Association Between Acromial Index and Outcomes Following Arthroscopic Repair of Full-Thickness Rotator Cuff Tears

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The pathogenesis of rotator cuff disease remains controversial, with several intrinsic (genetic) and extrinsic (anatomical) causes suggested as possible contributing factors. The theory of extrinsic compression leading to rotator cuff disease was first proposed by Neer. Proposed extrinsic factors in the development of rotator cuff disease include the morphology of the anterior acromion, the lateral acromial angle, the coracohumeral interval, the internal impingement of the posterior rotator cuff on the posterosuperior border of the glenoid, and the glenoid version. Intrinsic factors associated with rotator cuff tears, encompassing mechanisms occurring within the rotator cuff itself and first proposed by Codman in 1934, include tissue degeneration, alterations in metabolism, and oxidative stress-related change.

Many prognostic factors affecting outcomes following full-thickness rotator cuff repairs have been reported. Predictors of poor outcomes include age, tear size, tear chronicity, and fatty infiltration and atrophy of the torn rotator cuff muscle.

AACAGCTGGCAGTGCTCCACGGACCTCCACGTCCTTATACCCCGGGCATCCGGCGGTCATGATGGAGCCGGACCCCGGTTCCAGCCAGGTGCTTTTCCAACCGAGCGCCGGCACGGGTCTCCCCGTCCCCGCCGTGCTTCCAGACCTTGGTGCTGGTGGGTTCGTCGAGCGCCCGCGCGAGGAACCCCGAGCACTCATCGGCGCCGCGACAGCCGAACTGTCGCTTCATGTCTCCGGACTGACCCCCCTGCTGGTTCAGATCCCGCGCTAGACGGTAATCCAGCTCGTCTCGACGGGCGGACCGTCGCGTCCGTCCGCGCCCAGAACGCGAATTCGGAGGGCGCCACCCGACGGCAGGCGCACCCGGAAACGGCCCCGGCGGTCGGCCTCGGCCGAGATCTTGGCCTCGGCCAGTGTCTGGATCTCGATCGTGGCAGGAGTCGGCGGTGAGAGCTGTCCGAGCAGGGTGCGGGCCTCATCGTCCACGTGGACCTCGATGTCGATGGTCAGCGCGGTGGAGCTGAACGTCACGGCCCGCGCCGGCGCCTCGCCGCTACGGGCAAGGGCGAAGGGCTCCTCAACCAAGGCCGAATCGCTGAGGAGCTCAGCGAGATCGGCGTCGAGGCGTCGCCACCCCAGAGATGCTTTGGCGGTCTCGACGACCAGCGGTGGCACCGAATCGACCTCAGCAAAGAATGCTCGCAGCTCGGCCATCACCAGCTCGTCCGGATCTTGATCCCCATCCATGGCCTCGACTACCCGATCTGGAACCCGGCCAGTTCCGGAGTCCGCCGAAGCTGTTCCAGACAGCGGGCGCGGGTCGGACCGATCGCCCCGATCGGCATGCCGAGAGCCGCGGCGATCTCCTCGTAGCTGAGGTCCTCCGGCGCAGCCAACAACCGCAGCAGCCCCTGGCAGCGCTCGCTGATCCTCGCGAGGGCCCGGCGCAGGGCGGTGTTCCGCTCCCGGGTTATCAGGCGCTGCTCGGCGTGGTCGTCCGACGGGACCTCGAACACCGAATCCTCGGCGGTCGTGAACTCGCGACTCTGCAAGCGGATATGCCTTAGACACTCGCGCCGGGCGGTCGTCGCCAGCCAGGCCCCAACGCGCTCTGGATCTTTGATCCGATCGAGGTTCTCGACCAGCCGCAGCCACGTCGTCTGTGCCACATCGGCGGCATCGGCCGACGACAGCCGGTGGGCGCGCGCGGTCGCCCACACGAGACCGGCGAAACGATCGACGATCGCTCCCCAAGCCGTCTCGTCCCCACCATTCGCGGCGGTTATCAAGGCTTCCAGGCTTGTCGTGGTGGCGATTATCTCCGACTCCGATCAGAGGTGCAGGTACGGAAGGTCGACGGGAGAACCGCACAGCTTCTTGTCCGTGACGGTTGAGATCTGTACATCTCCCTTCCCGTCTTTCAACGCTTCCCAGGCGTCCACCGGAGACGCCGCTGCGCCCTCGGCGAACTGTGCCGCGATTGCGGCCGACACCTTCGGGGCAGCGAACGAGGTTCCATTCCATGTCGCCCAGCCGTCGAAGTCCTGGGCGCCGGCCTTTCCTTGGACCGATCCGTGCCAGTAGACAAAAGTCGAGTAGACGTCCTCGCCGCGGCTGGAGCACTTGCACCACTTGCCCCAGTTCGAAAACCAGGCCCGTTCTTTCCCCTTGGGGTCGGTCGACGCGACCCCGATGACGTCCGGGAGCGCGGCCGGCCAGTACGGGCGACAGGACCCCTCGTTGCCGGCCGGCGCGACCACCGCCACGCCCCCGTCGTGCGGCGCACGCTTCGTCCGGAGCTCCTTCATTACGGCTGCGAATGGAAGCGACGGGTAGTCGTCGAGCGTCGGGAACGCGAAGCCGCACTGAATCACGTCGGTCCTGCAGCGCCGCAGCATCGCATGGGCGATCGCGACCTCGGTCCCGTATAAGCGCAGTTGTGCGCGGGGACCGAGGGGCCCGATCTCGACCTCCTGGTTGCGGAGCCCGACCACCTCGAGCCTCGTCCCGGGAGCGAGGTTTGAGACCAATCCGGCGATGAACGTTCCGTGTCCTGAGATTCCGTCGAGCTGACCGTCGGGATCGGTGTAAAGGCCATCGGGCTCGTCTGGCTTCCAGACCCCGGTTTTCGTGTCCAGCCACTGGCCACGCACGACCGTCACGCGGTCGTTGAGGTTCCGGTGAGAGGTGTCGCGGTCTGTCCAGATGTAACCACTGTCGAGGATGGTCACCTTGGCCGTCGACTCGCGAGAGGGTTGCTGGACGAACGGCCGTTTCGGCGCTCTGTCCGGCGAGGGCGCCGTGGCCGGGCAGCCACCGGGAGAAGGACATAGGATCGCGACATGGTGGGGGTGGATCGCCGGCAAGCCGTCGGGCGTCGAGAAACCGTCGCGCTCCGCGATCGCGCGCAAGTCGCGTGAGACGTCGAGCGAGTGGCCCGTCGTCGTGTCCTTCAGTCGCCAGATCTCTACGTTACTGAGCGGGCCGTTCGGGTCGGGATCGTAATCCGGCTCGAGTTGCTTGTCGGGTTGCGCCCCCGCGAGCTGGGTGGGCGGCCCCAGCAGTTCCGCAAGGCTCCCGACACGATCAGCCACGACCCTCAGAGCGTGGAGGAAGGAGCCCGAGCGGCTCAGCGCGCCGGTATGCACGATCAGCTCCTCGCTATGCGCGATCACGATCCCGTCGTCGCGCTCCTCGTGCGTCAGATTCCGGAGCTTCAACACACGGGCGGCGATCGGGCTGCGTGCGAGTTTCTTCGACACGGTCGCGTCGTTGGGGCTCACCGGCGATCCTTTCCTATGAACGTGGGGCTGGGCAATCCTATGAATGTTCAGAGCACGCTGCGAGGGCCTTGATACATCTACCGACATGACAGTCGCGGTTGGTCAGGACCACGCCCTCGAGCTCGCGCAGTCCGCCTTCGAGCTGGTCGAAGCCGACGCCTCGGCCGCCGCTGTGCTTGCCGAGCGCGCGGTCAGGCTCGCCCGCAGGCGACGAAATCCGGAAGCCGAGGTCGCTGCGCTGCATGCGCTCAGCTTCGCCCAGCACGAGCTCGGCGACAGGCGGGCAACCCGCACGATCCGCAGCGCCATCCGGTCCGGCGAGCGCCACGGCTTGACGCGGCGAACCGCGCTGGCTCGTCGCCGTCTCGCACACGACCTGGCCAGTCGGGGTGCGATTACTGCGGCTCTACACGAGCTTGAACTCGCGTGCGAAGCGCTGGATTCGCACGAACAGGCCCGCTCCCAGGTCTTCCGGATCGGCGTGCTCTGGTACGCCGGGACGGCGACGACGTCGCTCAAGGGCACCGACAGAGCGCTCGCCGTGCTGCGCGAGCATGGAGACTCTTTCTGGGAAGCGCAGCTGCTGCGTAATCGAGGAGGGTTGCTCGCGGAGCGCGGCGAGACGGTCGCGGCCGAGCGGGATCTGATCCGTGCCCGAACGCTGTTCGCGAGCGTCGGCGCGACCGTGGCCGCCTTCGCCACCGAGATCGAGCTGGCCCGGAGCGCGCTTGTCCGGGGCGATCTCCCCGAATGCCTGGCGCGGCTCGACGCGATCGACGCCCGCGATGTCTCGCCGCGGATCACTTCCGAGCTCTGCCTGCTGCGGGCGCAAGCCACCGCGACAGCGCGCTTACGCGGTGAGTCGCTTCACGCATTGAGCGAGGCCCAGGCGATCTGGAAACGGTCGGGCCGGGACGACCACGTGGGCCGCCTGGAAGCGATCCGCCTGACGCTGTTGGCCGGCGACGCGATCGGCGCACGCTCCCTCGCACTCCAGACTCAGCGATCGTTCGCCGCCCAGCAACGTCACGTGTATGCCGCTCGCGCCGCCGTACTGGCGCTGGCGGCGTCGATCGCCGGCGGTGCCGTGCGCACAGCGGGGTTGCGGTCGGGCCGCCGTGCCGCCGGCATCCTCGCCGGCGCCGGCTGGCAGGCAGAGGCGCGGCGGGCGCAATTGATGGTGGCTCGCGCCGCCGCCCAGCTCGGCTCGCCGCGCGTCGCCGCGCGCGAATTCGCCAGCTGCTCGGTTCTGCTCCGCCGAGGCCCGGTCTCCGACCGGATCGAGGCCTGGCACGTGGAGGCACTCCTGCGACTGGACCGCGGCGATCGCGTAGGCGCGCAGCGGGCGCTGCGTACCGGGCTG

Recently, an association among the lateral extension of the acromion, the acromial index, and rotator cuff disease has been described. It has been reported that in open rotator cuff repair, a large acromial index is associated with an increased risk of retearing. Combined with the findings of several studies that have shown better subjective and objective results of rotator cuff repair when the tendon has been documented to heal, these results have led to a perception that a large acromial index may be a poor prognostic factor following surgical repair of a torn rotator cuff. We recognize that most rotator cuff tears are now repaired arthroscopically. Therefore, we elected to study this relationship in greater detail in arthroscopic rotator cuff repairs.

The objective of the present study was to evaluate the association between acromial index size and rotator cuff tears and to determine if an increasing acromial index is associated with poor outcomes after arthroscopic full-thickness rotator cuff repairs. Our hypotheses were that a large acromial index would have an association with full-thickness rotator cuff tear repair and it would have a negative association with short to intermediate-term outcomes following arthroscopic rotator cuff repair.

Full Article: Association Between Acromial Index and Outcomes Following Arthroscopic Repair of Full-Thickness Rotator Cuff Tears

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